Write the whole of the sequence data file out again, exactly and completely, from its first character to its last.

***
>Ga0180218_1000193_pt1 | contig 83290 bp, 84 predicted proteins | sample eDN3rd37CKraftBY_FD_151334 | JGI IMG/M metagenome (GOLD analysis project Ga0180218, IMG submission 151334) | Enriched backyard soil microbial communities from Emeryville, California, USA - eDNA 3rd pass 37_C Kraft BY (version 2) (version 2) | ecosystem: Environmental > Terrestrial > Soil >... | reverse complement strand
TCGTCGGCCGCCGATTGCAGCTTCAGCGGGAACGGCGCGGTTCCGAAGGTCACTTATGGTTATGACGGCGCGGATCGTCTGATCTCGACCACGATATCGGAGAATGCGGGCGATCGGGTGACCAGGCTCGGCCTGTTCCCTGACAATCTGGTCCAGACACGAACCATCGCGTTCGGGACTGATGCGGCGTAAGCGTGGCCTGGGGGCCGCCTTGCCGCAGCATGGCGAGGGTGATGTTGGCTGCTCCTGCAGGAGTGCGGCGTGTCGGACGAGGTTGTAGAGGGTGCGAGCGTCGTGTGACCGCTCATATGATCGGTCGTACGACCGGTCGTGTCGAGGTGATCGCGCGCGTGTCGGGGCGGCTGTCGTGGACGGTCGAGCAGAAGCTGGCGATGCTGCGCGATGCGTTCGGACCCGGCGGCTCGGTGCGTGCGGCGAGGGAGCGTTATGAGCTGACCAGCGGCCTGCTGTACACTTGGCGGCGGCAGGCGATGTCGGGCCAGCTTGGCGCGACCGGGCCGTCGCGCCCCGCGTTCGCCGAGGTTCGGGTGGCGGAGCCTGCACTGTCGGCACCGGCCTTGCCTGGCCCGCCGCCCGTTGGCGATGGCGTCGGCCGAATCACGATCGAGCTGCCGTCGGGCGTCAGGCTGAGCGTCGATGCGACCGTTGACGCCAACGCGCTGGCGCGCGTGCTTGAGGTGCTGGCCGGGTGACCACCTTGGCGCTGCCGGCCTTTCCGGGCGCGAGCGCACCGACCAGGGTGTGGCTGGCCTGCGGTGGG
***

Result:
>Ga0180218_1000193_pt1 | contig 83290 bp, 84 predicted proteins | sample eDN3rd37CKraftBY_FD_151334 | JGI IMG/M metagenome (GOLD analysis project Ga0180218, IMG submission 151334) | Enriched backyard soil microbial communities from Emeryville, California, USA - eDNA 3rd pass 37_C Kraft BY (version 2) (version 2) | ecosystem: Environmental > Terrestrial > Soil >... | reverse complement strand
TCGTCGGCCGCCGATTGCAGCTTCAGCGGGAACGGCGCGGTTCCGAAGGTCACTTATGGTTATGACGGCGCGGATCGTCTGATCTCGACCACGATATCGGAGAATGCGGGCGATCGGGTGACCAGGCTCGGCCTGTTCCCTGACAATCTGGTCCAGACACGAACCATCGCGTTCGGGACTGATGCGGCGTAAGCGTGGCCTGGGGGCCGCCTTGCCGCAGCATGGCGAGGGTGATGTTGGCTGCTCCTGCAGGAGTGCGGCGTGTCGGACGAGGTTGTAGAGGGTGCGAGCGTCGTGTGACCGCTCATATGATCGGTCGTACGACCGGTCGTGTCGAGGTGATCGCGCGCGTGTCGGGGCGGCTGTCGTGGACGGTCGAGCAGAAGCTGGCGATGCTGCGCGATGCGTTCGGACCCGGCGGCTCGGTGCGTGCGGCGAGGGAGCGTTATGAGCTGACCAGCGGCCTGCTGTACACTTGGCGGCGGCAGGCGATGTCGGGCCAGCTTGGCGCGACCGGGCCGTCGCGCCCCGCGTTCGCCGAGGTTCGGGTGGCGGAGCCTGCACTGTCGGCACCGGCCTTGCCTGGCCCGCCGCCCGTTGGCGATGGCGTCGGCCGAATCACGATCGAGCTGCCGTCGGGCGTCAGGCTGAGCGTCGATGCGACCGTTGACGCCAACGCGCTGGCGCGCGTGCTTGAGGTGCTGGCCGGGTGACCACCTTGGCGCTGCCGGCCTTTCCGGGCGCGAGCGCACCGACCAGGGTGTGGCTGGCCTGCGGTGGG